HomeNewsSPB seeks to challenge tender reversal in Supreme Court

SPB seeks to challenge tender reversal in Supreme Court


THE State Procurement Board (SPB) has approached the Supreme Court seeking to apply for extension of time within which to note an appeal to challenge the judgment of the Administrative Court over the tender proceedings impasse.


The SPB filed the papers on Monday this week where it is applying for more time in order to appeal against Justice Herbert Mandeya’s judgment which ordered the tender adjudication board to reverse the cancellation of the tender proceedings it had effected against Nextcom Group.

According to the court papers under case number AC/7/14, sometime last year the Postal and Telecommunication Regulatory Authority of Zimbabwe (POTRAZ), through the SPB floated tender number POTRAZ/USF/13/SIF which was closed on September 27, 2013.

The tender was for the provision of passive telecommunication infrastructure for the co-location of licensed operator’s equipment in underserved areas in the country.

Earlier in the year, there were two tenders floated for the same purpose, one floated on February 7, 2013 and another floated on July 11, 2013 but was both cancelled by SPB because all bidders had failed to meet tender requirements.

However, according to Justice Mandeya, the September 2013 tender, which gave birth to the current court battle, was irregularly cancelled.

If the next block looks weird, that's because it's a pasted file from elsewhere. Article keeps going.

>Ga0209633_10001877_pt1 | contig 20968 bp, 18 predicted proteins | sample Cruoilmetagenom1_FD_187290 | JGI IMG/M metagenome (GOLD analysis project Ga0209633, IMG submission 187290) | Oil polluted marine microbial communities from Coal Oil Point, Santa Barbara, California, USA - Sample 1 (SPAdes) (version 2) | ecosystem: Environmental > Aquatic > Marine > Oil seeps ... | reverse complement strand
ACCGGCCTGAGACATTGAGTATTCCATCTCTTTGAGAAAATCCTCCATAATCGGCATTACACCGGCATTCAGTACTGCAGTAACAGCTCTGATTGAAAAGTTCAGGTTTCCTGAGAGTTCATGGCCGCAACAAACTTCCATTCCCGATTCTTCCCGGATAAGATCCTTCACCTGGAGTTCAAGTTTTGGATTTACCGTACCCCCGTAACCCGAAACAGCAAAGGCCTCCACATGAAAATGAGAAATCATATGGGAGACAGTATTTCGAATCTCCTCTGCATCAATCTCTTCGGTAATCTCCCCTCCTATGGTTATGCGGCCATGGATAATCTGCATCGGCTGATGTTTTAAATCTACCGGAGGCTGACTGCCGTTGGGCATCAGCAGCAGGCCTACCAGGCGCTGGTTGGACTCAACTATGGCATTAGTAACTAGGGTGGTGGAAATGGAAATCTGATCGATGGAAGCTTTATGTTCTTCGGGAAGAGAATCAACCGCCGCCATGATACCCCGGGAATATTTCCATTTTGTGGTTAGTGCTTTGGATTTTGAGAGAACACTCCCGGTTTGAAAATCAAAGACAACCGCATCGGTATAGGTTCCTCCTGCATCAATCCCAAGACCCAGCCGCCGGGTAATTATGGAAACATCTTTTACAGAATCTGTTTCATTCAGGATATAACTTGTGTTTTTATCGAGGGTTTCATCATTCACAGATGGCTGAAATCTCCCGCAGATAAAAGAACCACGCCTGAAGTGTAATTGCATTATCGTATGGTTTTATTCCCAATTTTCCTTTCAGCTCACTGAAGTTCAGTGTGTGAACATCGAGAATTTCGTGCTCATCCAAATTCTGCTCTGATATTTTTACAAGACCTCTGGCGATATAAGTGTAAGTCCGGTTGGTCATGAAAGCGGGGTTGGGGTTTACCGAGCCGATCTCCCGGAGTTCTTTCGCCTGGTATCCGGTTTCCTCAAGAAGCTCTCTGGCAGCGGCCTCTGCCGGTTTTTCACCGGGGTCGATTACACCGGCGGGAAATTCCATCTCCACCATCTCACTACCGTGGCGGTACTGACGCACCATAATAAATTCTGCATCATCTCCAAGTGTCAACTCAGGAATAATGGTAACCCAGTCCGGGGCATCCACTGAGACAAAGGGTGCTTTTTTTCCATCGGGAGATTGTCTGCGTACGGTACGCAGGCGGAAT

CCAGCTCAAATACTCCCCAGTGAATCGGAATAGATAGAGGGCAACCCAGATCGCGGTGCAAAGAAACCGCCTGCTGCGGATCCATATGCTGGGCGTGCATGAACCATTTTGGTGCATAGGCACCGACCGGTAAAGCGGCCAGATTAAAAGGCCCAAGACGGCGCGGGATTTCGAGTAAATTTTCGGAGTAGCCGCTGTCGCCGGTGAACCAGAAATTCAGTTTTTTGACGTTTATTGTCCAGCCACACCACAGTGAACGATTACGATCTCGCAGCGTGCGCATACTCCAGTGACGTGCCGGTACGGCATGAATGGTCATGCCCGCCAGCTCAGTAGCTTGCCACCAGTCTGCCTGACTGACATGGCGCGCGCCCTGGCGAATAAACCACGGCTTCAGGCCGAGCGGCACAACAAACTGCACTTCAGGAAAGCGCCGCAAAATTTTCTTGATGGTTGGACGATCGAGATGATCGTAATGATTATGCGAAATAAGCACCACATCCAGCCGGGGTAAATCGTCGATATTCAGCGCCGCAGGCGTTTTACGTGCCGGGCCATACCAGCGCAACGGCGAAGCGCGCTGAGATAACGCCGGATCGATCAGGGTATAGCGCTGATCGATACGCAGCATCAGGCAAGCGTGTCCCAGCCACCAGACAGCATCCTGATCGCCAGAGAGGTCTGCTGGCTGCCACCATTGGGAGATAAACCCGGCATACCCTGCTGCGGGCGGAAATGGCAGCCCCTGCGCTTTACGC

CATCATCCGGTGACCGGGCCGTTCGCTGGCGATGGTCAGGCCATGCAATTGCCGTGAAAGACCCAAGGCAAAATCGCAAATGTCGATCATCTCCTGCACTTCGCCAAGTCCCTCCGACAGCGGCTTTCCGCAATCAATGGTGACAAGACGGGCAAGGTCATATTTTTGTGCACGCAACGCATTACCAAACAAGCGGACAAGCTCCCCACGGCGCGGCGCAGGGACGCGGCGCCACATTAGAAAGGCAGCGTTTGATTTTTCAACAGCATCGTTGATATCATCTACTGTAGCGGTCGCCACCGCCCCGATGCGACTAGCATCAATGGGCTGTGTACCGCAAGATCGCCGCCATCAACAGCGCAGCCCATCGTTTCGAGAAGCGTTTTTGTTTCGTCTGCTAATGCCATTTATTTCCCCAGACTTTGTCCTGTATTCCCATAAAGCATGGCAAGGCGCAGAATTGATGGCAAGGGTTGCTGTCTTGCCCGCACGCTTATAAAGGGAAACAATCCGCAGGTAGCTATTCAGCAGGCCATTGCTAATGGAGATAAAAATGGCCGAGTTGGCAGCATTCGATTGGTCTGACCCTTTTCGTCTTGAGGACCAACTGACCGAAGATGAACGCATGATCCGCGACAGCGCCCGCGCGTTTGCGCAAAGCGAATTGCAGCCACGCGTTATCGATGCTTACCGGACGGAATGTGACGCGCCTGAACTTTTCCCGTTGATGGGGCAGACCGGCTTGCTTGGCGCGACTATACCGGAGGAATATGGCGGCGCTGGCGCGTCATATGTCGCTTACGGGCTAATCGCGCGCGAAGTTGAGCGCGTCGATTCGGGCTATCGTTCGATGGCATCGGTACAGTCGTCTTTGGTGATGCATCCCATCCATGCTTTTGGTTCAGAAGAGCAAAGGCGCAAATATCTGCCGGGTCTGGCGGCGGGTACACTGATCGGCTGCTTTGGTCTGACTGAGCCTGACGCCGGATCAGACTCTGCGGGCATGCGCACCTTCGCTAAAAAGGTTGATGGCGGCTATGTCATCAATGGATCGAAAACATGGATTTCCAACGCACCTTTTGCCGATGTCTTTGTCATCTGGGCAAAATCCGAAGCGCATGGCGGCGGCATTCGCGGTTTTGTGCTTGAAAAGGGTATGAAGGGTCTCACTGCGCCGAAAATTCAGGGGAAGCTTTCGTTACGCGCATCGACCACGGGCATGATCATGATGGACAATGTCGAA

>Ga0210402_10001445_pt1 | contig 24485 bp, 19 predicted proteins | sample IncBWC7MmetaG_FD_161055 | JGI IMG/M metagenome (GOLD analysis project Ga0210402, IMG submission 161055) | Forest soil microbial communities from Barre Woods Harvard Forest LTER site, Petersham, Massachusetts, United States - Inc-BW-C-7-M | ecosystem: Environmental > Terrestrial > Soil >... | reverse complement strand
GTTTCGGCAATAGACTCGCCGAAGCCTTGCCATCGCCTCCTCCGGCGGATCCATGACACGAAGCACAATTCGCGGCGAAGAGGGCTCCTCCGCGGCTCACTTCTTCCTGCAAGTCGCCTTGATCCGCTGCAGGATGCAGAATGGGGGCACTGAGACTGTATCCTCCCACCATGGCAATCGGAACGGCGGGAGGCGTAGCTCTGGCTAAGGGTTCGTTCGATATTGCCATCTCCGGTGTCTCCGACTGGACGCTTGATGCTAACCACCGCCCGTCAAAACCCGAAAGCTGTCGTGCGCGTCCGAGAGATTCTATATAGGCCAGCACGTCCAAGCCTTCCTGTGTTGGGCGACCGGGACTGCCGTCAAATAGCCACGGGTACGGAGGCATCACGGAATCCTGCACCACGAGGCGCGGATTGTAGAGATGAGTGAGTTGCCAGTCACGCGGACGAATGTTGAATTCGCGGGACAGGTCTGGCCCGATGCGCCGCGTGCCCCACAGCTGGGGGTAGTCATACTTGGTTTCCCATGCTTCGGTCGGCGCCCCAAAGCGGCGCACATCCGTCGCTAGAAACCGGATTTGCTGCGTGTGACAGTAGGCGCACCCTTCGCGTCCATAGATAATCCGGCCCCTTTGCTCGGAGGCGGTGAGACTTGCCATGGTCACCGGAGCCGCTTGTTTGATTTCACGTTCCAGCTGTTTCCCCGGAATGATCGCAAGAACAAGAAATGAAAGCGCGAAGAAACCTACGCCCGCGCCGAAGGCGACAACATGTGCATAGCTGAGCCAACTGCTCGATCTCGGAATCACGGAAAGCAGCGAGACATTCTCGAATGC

“The respondent (SPB) cancelled the tender after the technical evaluation stage upon observing “technical irregularities in the request for proposals regarding audited financial statements and tender sums”,” Justice Mandeya said.

“It is the procurement entity in this case the POTRAZ, and the respondent that compiled the request proposals. Bidders were merely to meet the requirements set out in the request for proposals.

“It is accordingly not fair to cancel a tender for an irregularity created by the respondent and the procuring entity.”

Mandeya further said the court was not satisfied that such a “self-created irregularity” was justification for putting bidders to great expense in trying to meet all the tender requirements.

“After all the public is not served properly if goods and services are not provided because those entrusted with procuring those goods and services cover up their own mistakes by shifting the blame to bidders,” he added.

“For that reason the court dismisses the respondent’s second reason for cancelling the September 2013 tender.”

Commenting on the other reasons proffered by SPB for the cancellation of the tender in which SPB said all bidders had failed to meet the tender requirements.

He said: “The mandatory technical requirement is that “failure to meet mandatory requirements will lead to bid disqualification (which was not the case).

“The respondent clearly fell into the error of failing to distinguish between mandatory technical requirements and a mere technical requirement…the misdirection is understandable because this tender is highly technical.”

The matter is yet to be set for hearing.

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